I appear to have been wrong in what I blogged about wedding licences in 2008.
At that time we had a surge in applications, often involving a combination like an Egyptian man and a Lithuanian woman. On 10th August I noted that some asked ‘whether we are being naive and in some cases visa manipulation may be a factor’, and I opined ‘but there doesn’t seem to be any advantage of this sort when marrying another foreign national’. On 4th September I mentioned that the Church Times then identified this as a national phenomenon and our church licence system as being a loop hole for sham weddings, but I persisted in suggesting that it was legitimate for resident foreign couples to seek to avoid excessive state fees by seeking a church wedding.
A little while later the Border Agency showed an interest in the particular church at which most of these weddings were taking place and straight away the stream of applications dried up, and last week the Church Times returned to the subject reporting the prosecution of a clergyman from elsewhere for knowingly facilitating a similar spate of sham marriages; it mentions that there is indeed an advantage in terms of permission to reside for someone from outside the EU when he or she marries an EU citizen.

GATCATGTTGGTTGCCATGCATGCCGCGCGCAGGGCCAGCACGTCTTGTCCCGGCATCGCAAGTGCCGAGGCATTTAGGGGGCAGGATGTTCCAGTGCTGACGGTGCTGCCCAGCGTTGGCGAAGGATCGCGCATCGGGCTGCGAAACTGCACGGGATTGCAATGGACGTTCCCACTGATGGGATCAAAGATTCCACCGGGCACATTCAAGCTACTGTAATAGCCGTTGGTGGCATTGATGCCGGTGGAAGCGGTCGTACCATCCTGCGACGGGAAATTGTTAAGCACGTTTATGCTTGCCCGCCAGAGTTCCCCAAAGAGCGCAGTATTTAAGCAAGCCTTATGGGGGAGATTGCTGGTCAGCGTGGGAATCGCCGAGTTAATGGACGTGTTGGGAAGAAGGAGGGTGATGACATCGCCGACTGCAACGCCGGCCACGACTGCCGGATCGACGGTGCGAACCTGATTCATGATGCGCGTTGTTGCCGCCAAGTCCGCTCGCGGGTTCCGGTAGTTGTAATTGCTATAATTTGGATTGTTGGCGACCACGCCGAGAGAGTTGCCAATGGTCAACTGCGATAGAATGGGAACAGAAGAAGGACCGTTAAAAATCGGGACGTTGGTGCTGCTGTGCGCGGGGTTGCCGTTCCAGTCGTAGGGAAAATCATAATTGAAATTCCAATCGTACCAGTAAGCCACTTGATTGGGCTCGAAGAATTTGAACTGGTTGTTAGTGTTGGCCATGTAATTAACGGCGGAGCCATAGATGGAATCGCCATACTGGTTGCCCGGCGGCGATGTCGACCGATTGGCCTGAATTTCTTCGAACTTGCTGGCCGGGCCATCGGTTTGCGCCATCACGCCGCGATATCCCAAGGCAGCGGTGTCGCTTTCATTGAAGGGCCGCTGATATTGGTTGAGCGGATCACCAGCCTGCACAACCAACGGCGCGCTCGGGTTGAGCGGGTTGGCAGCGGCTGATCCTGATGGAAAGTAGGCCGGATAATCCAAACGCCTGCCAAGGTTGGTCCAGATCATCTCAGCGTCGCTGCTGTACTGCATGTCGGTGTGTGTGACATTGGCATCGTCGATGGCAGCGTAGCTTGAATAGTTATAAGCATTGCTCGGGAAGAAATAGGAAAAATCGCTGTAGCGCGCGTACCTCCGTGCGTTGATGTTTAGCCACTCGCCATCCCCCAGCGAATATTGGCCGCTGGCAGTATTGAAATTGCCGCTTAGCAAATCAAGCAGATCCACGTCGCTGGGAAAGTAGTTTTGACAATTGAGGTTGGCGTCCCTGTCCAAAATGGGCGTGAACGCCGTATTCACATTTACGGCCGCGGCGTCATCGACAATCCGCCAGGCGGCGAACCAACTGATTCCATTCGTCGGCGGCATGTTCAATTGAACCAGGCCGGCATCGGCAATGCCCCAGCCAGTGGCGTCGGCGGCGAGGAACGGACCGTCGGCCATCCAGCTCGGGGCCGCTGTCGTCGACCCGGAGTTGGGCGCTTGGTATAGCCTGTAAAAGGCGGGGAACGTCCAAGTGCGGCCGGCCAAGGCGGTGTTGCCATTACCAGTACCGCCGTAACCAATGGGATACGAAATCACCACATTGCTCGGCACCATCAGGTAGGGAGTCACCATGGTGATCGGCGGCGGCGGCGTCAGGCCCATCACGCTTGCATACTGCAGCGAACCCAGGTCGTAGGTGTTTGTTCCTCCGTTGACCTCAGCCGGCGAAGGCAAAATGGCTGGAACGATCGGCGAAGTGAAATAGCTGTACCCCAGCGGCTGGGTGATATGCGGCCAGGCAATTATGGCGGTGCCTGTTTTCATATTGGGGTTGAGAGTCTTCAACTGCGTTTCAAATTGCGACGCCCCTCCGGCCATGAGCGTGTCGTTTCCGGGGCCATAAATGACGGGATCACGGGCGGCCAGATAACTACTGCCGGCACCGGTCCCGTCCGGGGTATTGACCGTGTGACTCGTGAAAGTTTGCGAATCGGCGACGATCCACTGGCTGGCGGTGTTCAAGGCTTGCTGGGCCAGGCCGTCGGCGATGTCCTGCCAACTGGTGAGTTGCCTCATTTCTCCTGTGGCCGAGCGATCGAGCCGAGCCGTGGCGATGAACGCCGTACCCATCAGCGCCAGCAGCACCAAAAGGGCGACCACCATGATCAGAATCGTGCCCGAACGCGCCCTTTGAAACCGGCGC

All of which raises the question for me about how wrong I might be about a whole range of other things which seem self evident to me (some of which I blog about with equal confidence).
In which context, I’ve enjoyed the following quotations in another blog.
First, the Chief Rabbi:
The test of faith is whether I can make space for difference. Can I recognise God’s image in someone who is not in my image, whose language, faith, ideals, are different from mine? If I cannot, then I have made God in my image, instead of allowing him to remake me in his.
And roughly the same point succinctly from Anne Lamott:
You know you have created God in your own image when he hates all the same people you do.